Jane Bowron: Gorgeous white Winter Olympics
The Sochi Winter Olympics provide a wonderful excuse to have the TV whirring away in the background from sun up till sun down.
Call me old-fashioned but I can just hear my mother tsk-tsking and saying: "Turn that blasted thing off. Watching television in the daytime is morally lax and beyond common."
Normally I would agree with her. When I go to people's houses and the TV set remains on while I am visiting, I immediately subtract 50 points off their IQ.
But the rule is broken for the Olympics, especially winter ones with all that gorgeous white, which makes the bold colours of the sporting uniforms appear even more striking.
I seem to remember we were allowed to have the tiny portable, rabbit-eared black and white TV on at my grandfather's bach during the holidays in order to watch the cricket during the glory of the Hadlee years.
There was something very comforting about hearing the whack of the ball connecting with the willow and the drawl of the commentators who would occasionally yelp out in that peculiar sound of male strangulated pleasure at an outstanding catch achieved at silly mid-off.
Obsessed with the card game 500, we found the background cricket was an advantage because the males in the family would be distracted by it and forget to play the joker or the left and right bower in the correct order.
A girl has to take advantage of these things, which is exactly what Christchurch "single", as she is described in the newspaper item, Louise Sutherland did when a chap she was stepping out with for a moment left his sunglasses at her house and failed to retrieve them.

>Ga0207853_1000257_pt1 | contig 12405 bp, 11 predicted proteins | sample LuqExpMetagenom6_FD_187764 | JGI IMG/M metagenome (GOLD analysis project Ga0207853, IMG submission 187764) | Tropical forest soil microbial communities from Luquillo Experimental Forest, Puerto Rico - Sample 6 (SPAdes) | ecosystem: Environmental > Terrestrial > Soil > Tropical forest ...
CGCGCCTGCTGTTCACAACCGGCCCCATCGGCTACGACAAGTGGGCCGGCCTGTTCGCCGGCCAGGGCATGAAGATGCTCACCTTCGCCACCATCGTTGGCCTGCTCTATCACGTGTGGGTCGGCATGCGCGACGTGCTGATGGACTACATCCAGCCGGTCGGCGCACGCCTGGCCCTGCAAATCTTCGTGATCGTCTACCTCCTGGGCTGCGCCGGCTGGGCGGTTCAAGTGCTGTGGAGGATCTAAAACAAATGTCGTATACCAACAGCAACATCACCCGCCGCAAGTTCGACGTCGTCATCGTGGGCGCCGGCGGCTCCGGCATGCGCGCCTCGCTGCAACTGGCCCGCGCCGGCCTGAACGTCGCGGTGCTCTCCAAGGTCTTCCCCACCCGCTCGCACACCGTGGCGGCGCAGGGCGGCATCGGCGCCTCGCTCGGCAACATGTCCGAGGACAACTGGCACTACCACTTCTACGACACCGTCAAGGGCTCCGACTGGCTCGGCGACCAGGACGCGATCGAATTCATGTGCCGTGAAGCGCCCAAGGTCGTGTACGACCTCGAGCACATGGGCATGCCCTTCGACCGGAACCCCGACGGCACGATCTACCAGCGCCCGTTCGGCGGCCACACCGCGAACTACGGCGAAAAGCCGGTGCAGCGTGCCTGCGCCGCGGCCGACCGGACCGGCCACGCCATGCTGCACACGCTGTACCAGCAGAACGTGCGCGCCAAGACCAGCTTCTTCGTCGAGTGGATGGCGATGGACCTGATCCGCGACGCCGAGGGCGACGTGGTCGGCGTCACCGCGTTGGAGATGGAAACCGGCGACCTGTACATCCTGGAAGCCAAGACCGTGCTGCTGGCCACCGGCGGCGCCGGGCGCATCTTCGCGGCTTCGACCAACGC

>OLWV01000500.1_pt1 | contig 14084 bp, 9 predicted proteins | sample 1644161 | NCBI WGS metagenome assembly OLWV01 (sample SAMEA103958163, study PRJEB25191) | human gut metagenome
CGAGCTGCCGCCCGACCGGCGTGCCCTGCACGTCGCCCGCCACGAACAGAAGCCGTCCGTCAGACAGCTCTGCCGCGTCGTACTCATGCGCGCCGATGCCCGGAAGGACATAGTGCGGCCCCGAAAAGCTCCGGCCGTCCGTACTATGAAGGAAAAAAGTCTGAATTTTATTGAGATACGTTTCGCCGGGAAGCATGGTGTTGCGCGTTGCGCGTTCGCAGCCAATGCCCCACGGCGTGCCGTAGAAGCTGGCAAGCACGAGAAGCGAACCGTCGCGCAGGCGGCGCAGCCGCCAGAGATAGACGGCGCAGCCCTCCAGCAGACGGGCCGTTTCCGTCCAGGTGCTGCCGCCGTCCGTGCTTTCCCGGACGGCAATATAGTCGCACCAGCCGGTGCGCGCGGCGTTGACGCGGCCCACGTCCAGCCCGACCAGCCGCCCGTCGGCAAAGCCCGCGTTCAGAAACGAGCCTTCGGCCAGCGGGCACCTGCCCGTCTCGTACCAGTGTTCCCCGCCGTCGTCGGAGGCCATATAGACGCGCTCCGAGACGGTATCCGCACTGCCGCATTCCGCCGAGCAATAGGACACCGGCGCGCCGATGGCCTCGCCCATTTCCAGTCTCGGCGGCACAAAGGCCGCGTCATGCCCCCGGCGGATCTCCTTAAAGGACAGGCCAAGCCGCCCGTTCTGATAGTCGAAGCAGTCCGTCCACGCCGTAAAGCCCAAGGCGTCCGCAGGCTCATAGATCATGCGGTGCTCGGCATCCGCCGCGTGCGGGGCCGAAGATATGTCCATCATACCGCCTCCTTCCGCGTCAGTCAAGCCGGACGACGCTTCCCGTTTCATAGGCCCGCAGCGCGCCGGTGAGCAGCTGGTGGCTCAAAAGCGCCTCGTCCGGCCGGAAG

"I found his sunnies and texted him to see if he wanted them back.
"Obviously he didn't want to see me so much - he just left them," she said. Months elapsed before she decided to, as she put it, "make some money out of this" and entered the sunglasses on Trade Me where her tale of rejection elicited more than 50 questions from men wanting to know more about her and her single status.
This article was read out to me by a single female friend who said this was evidence there was not a girl drought happening in Christchurch, as alleged by lonely foreign tradies. T
he friend has recently voiced dread at the approach of Valentines Day and wants to do something or go somewhere to distract her from the stain of being sans bloke.
This infuriates me as I tell her she should be proud to be a card-carrying bullet dodger and even prouder to be a spinster avec chat.
There is no greater calling than to lay one's life down for a cat with only the expectation of a purr of appreciation or a lick of the eyelids from the fur alarm clock to wake one in the morning.
If she was someone's missus she might, as a woman recently told me, be called upon to perform what she described as "pastoral sex" outdoors with her husband every Valentines Day in return for a dozen red roses.
Over the years she has negotiated it down to sex in front of the TV while the cricket is on. Another pal presents her hubby with a card with 12 demarcated boxes he can clip to record the allotted marital acts. Talk about thinking outside the box.